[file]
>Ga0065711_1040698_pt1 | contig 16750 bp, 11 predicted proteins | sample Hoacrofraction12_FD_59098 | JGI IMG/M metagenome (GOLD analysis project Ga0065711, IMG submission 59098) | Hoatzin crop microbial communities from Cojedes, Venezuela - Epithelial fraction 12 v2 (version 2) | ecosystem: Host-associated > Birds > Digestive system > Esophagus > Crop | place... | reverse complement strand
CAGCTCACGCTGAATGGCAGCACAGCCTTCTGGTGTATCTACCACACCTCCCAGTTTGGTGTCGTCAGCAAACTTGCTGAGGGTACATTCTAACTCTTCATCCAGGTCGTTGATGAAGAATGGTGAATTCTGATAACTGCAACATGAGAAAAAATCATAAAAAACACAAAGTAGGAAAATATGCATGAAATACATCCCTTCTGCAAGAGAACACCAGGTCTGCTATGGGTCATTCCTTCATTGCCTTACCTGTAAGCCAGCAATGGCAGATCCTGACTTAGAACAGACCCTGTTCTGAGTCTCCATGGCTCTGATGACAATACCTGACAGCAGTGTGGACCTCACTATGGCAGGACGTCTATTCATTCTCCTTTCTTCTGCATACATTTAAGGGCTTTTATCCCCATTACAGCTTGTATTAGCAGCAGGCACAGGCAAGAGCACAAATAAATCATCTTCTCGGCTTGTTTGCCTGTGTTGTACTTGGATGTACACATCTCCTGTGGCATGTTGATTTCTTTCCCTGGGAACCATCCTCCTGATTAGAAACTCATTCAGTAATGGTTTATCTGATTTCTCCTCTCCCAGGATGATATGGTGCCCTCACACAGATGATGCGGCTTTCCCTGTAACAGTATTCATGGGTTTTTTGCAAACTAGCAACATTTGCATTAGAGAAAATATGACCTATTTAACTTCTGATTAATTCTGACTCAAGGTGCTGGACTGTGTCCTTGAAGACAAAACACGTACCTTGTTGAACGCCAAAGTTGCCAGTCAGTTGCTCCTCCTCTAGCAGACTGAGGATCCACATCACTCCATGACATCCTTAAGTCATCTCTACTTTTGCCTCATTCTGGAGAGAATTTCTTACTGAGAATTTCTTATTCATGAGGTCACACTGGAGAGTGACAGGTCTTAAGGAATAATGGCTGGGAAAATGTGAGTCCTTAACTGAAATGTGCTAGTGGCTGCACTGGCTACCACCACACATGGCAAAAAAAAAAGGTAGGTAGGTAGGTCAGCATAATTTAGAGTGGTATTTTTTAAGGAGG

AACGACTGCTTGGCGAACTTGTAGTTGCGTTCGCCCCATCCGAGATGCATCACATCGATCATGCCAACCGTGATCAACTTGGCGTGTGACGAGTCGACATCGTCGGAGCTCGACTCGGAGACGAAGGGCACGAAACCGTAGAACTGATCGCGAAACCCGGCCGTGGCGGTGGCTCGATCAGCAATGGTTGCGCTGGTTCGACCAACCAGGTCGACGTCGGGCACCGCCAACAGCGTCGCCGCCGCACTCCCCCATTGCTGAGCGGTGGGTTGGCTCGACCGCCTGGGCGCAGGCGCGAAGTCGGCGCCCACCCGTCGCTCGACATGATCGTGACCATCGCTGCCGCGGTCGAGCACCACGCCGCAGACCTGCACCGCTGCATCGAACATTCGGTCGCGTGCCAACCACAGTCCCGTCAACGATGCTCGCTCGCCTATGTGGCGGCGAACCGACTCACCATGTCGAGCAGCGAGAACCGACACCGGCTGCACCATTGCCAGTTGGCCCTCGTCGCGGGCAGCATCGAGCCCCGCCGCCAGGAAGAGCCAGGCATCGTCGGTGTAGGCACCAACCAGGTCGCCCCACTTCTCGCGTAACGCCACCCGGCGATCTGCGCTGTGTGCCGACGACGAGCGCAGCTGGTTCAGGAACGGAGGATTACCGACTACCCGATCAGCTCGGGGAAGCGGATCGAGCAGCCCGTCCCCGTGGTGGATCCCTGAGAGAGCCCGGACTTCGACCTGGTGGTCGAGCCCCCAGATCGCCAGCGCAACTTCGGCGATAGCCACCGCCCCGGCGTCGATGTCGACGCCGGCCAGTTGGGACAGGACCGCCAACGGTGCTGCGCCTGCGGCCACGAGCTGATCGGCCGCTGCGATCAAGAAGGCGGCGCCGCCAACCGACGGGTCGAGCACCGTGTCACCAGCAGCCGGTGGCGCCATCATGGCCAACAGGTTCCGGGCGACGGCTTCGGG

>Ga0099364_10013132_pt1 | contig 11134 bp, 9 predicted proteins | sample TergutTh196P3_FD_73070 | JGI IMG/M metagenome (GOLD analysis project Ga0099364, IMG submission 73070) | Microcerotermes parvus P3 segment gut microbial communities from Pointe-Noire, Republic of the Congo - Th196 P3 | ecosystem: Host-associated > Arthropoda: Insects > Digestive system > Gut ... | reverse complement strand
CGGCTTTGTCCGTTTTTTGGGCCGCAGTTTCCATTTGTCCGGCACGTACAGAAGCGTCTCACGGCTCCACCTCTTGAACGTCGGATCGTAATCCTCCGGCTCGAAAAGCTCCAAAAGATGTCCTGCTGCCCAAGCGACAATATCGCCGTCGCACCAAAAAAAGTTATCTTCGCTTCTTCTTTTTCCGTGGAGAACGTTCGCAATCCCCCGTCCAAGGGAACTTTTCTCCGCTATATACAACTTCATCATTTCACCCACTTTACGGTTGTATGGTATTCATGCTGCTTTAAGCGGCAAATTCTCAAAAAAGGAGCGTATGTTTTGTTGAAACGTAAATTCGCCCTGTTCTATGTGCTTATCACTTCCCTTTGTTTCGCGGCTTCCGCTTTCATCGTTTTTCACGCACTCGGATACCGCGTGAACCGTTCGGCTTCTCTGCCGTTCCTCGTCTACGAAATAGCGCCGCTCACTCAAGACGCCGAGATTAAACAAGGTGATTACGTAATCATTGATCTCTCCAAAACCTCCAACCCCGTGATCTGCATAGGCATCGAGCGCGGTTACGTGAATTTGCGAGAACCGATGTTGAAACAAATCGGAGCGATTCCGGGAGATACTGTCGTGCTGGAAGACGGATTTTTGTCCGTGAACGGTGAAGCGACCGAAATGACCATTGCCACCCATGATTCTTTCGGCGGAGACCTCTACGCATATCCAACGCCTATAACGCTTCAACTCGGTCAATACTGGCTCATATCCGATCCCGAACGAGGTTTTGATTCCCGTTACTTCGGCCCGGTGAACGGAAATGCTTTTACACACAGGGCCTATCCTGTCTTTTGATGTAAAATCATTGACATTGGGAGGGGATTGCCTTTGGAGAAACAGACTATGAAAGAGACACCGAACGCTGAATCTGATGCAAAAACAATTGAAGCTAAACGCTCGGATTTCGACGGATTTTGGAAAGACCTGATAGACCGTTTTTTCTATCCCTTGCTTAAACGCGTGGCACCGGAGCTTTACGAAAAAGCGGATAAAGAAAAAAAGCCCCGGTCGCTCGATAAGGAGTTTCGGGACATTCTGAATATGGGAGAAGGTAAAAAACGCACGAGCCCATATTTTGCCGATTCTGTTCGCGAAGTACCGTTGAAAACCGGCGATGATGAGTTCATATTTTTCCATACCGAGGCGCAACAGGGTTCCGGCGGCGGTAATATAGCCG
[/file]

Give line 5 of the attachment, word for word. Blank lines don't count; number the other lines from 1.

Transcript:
CGGCTTTGTCCGTTTTTTGGGCCGCAGTTTCCATTTGTCCGGCACGTACAGAAGCGTCTCACGGCTCCACCTCTTGAACGTCGGATCGTAATCCTCCGGCTCGAAAAGCTCCAAAAGATGTCCTGCTGCCCAAGCGACAATATCGCCGTCGCACCAAAAAAAGTTATCTTCGCTTCTTCTTTTTCCGTGGAGAACGTTCGCAATCCCCCGTCCAAGGGAACTTTTCTCCGCTATATACAACTTCATCATTTCACCCACTTTACGGTTGTATGGTATTCATGCTGCTTTAAGCGGCAAATTCTCAAAAAAGGAGCGTATGTTTTGTTGAAACGTAAATTCGCCCTGTTCTATGTGCTTATCACTTCCCTTTGTTTCGCGGCTTCCGCTTTCATCGTTTTTCACGCACTCGGATACCGCGTGAACCGTTCGGCTTCTCTGCCGTTCCTCGTCTACGAAATAGCGCCGCTCACTCAAGACGCCGAGATTAAACAAGGTGATTACGTAATCATTGATCTCTCCAAAACCTCCAACCCCGTGATCTGCATAGGCATCGAGCGCGGTTACGTGAATTTGCGAGAACCGATGTTGAAACAAATCGGAGCGATTCCGGGAGATACTGTCGTGCTGGAAGACGGATTTTTGTCCGTGAACGGTGAAGCGACCGAAATGACCATTGCCACCCATGATTCTTTCGGCGGAGACCTCTACGCATATCCAACGCCTATAACGCTTCAACTCGGTCAATACTGGCTCATATCCGATCCCGAACGAGGTTTTGATTCCCGTTACTTCGGCCCGGTGAACGGAAATGCTTTTACACACAGGGCCTATCCTGTCTTTTGATGTAAAATCATTGACATTGGGAGGGGATTGCCTTTGGAGAAACAGACTATGAAAGAGACACCGAACGCTGAATCTGATGCAAAAACAATTGAAGCTAAACGCTCGGATTTCGACGGATTTTGGAAAGACCTGATAGACCGTTTTTTCTATCCCTTGCTTAAACGCGTGGCACCGGAGCTTTACGAAAAAGCGGATAAAGAAAAAAAGCCCCGGTCGCTCGATAAGGAGTTTCGGGACATTCTGAATATGGGAGAAGGTAAAAAACGCACGAGCCCATATTTTGCCGATTCTGTTCGCGAAGTACCGTTGAAAACCGGCGATGATGAGTTCATATTTTTCCATACCGAGGCGCAACAGGGTTCCGGCGGCGGTAATATAGCCG